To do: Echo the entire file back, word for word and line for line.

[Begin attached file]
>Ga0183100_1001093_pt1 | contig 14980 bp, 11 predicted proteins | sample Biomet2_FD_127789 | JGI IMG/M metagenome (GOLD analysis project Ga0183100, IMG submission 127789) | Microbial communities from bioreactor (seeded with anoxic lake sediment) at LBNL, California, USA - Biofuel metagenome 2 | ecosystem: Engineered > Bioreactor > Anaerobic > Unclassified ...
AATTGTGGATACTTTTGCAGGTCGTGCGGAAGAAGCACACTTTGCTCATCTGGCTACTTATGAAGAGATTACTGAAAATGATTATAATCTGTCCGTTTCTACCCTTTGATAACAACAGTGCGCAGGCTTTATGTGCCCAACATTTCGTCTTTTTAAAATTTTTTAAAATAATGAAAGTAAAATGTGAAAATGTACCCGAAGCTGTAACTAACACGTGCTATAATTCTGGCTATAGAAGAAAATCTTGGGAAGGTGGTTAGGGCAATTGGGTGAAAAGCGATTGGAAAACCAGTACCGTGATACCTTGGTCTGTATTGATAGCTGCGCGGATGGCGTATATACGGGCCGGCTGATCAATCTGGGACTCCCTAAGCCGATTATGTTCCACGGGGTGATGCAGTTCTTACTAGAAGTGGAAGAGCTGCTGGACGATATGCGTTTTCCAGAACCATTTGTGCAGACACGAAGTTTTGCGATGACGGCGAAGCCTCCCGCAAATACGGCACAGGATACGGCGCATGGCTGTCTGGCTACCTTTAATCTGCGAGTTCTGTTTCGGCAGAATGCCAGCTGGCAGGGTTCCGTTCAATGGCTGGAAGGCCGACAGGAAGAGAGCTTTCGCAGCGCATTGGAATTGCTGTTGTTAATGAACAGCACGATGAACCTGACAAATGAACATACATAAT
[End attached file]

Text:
>Ga0183100_1001093_pt1 | contig 14980 bp, 11 predicted proteins | sample Biomet2_FD_127789 | JGI IMG/M metagenome (GOLD analysis project Ga0183100, IMG submission 127789) | Microbial communities from bioreactor (seeded with anoxic lake sediment) at LBNL, California, USA - Biofuel metagenome 2 | ecosystem: Engineered > Bioreactor > Anaerobic > Unclassified ...
AATTGTGGATACTTTTGCAGGTCGTGCGGAAGAAGCACACTTTGCTCATCTGGCTACTTATGAAGAGATTACTGAAAATGATTATAATCTGTCCGTTTCTACCCTTTGATAACAACAGTGCGCAGGCTTTATGTGCCCAACATTTCGTCTTTTTAAAATTTTTTAAAATAATGAAAGTAAAATGTGAAAATGTACCCGAAGCTGTAACTAACACGTGCTATAATTCTGGCTATAGAAGAAAATCTTGGGAAGGTGGTTAGGGCAATTGGGTGAAAAGCGATTGGAAAACCAGTACCGTGATACCTTGGTCTGTATTGATAGCTGCGCGGATGGCGTATATACGGGCCGGCTGATCAATCTGGGACTCCCTAAGCCGATTATGTTCCACGGGGTGATGCAGTTCTTACTAGAAGTGGAAGAGCTGCTGGACGATATGCGTTTTCCAGAACCATTTGTGCAGACACGAAGTTTTGCGATGACGGCGAAGCCTCCCGCAAATACGGCACAGGATACGGCGCATGGCTGTCTGGCTACCTTTAATCTGCGAGTTCTGTTTCGGCAGAATGCCAGCTGGCAGGGTTCCGTTCAATGGCTGGAAGGCCGACAGGAAGAGAGCTTTCGCAGCGCATTGGAATTGCTGTTGTTAATGAACAGCACGATGAACCTGACAAATGAACATACATAAT